Wanderlust…

The International Reporting (and Life) Adventures of Vivian Salama

Egypt’s Sexual Terrorism

Posted by vmsalama on February 13, 2013

A sad sad trend recently in this country I once regarded as extremely safe.

Feb 13, 2013

By Vivian Salama

The Daily Beast (click here for original page)

Protesters around the world demonstrate against the sharp rise of mob attacks and gang rapes in Cairo. By Vivian Salama

With reports of mob attacks and gang rape growing alarmingly common in Egypt, angry protesters demonstrated in Cairo on Tuesday, calling for urgently needed protection and harsher punishment of perpetrators of sexual assault.

Though the protest in Cairo’s Talaat Harb Square was peaceful, the slogans were hard-hitting. One banner displayed a warning that rhymed in Arabic: “Sexual assault doesn’t pay. Try again—we’ll cut your hand.”

Sex TerrorConcurrent with the Cairo protest, solidarity demonstrations were held in cities around the world, including Amman, Copenhagen, Melbourne, Washington, D.C. and London to denounce the rise of “sexual terrorism”  in Egypt.

“There is a virus afflicting the brains of some of these men,” said Karima El Gharib, 35, a political activist who attended Tuesday’s protest in Cairo. “These sick people think that if they scare the women, we will stop our men from going to the protests. We are the country’s women: your sister, your mother. Try and say ‘boo’ to us now and we will destroy you!”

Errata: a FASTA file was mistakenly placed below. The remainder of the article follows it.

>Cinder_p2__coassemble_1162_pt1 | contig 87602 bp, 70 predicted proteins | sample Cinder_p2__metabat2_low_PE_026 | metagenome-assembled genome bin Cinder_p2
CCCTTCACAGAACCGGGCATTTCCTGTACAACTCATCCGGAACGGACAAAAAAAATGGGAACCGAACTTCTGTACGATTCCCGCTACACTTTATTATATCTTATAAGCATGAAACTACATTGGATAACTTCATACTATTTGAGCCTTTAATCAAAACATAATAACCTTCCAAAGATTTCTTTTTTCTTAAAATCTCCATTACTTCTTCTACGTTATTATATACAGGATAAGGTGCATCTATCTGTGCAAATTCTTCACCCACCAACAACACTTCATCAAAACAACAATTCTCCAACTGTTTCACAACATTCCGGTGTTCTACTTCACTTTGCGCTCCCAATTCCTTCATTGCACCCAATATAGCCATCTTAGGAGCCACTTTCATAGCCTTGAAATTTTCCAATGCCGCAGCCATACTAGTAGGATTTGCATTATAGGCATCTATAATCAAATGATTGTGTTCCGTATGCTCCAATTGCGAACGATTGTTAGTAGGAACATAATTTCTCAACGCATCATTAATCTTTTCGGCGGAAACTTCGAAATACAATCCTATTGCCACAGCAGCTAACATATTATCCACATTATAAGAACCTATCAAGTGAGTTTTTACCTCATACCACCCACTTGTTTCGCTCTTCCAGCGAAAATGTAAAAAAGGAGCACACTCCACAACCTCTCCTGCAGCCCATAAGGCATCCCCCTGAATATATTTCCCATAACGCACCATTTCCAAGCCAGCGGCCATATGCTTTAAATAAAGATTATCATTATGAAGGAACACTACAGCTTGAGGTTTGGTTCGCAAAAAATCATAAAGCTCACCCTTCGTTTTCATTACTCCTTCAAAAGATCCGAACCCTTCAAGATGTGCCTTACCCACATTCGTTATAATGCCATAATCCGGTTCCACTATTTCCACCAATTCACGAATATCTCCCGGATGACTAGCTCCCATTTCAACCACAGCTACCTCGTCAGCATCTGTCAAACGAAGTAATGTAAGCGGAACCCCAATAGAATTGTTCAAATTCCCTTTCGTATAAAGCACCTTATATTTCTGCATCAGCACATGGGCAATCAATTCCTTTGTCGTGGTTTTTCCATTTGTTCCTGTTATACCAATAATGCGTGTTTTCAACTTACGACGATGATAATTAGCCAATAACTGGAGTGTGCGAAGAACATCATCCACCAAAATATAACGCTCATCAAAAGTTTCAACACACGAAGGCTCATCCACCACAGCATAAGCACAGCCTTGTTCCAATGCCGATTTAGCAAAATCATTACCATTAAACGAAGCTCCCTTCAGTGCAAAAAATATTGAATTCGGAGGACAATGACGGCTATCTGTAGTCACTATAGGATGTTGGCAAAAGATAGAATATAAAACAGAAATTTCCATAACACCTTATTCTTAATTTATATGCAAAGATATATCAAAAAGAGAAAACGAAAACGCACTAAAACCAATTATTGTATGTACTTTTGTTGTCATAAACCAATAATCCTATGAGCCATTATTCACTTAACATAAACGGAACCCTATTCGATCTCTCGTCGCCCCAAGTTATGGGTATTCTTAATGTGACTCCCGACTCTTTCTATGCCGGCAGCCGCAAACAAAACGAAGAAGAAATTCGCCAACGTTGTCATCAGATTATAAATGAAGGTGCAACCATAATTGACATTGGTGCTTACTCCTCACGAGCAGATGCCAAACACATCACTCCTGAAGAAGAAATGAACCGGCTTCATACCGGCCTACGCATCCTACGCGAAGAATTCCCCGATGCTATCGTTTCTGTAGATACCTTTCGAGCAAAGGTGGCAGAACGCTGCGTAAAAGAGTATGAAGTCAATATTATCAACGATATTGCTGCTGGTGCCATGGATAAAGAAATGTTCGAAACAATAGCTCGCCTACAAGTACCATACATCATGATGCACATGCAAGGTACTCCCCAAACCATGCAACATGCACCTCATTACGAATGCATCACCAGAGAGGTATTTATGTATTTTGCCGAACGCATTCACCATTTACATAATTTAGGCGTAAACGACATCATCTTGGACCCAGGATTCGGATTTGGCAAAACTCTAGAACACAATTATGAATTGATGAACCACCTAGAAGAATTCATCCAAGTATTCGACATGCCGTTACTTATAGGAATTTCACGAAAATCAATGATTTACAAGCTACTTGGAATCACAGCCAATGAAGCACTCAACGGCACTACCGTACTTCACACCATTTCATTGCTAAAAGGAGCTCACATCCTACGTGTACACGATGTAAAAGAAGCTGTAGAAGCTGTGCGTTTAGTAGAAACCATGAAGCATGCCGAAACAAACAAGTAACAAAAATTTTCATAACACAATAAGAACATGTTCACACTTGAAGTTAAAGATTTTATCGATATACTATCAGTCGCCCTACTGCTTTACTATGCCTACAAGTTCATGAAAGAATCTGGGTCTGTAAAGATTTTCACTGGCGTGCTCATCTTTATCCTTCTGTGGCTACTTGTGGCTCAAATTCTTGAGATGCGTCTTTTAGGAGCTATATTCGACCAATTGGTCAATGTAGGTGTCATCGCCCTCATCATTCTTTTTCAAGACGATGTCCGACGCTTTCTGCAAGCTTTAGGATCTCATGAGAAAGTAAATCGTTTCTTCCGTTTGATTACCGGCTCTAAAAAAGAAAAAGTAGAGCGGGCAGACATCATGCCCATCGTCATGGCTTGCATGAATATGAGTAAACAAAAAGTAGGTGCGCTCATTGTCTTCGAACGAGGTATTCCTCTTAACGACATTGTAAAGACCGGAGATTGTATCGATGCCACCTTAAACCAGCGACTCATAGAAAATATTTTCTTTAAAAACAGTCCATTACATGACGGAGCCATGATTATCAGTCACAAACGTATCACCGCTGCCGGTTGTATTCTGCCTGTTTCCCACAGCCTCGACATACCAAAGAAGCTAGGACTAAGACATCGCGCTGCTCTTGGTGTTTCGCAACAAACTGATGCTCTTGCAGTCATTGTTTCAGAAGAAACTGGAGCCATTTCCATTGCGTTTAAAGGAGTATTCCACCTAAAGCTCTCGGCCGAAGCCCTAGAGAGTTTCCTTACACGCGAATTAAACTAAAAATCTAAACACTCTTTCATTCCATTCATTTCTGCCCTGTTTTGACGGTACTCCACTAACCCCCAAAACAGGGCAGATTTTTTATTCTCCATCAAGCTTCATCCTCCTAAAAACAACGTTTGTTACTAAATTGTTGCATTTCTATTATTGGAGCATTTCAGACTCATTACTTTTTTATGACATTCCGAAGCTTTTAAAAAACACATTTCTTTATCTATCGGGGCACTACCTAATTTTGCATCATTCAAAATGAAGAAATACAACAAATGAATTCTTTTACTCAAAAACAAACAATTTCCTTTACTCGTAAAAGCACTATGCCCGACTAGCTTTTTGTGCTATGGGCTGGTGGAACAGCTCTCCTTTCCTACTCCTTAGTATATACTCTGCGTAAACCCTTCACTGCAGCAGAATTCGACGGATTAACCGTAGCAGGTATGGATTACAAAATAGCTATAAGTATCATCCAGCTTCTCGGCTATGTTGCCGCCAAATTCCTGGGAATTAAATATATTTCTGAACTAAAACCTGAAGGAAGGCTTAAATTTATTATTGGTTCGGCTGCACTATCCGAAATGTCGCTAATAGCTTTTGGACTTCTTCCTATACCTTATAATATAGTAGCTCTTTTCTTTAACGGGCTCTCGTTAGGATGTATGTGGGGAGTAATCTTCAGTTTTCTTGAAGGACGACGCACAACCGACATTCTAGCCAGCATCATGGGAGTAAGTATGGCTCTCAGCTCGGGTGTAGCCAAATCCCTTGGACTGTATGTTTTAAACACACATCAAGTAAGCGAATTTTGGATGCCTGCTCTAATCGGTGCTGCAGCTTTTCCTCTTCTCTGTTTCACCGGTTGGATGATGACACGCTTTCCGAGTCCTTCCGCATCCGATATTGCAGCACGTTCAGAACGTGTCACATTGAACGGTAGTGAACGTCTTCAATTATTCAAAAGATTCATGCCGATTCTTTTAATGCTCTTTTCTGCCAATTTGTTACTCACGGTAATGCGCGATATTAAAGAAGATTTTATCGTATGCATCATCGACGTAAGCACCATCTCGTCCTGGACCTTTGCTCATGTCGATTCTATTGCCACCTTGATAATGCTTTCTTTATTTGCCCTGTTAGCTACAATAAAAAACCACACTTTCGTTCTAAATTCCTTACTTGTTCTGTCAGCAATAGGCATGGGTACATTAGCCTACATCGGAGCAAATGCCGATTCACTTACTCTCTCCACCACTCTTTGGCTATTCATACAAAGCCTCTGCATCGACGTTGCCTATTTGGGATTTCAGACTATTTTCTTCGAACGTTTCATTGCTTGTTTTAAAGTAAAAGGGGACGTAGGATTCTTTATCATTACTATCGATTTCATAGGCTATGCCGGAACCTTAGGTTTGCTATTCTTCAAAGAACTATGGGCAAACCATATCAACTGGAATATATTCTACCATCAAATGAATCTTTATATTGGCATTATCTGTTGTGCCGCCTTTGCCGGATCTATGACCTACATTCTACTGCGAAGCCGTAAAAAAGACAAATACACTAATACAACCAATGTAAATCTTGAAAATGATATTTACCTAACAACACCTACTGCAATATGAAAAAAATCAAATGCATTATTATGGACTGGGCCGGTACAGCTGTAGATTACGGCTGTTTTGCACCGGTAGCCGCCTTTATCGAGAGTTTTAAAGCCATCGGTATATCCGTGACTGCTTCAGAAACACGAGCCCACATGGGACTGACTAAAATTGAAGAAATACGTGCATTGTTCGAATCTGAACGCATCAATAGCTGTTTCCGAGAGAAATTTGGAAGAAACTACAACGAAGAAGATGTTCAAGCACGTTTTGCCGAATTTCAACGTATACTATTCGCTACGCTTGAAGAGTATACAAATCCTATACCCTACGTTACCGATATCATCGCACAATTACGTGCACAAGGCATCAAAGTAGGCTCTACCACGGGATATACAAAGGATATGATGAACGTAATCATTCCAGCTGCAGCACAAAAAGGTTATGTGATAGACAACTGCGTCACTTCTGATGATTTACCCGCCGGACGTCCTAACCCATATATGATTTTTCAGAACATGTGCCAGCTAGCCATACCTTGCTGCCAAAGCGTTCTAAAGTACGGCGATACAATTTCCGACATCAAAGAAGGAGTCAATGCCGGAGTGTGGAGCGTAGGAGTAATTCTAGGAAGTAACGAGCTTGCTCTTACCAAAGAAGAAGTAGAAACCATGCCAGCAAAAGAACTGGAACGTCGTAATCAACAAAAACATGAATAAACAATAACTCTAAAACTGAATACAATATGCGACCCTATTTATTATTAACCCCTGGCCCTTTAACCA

Last month, the United Nations issued a statement expressing “deep concern” after more than two dozen women reported they had been sexually assaulted in Tahrir Square—in some cases, with extraordinary violence—during demonstrations marking the two-year anniversary of the Egyptian revolution.

The activists, though, know that raising awareness of the issue is an uphill battle.

On Monday, the human rights commission for the Islamist-dominated Shura Council held a press conference, provocatively stating that women are to blame for sexual assaults against them. Women “know they are among thugs,” said Adel Afify, a member of the committee representing the ultra-conservative Asala Party. “They should protect themselves before requesting that the Interior Ministry does so. By getting herself involved in such circumstances, the woman bears 100 percent responsibility.” Another member of the council alleged that the tents at protest sites encourage “prostitution.” (more…)

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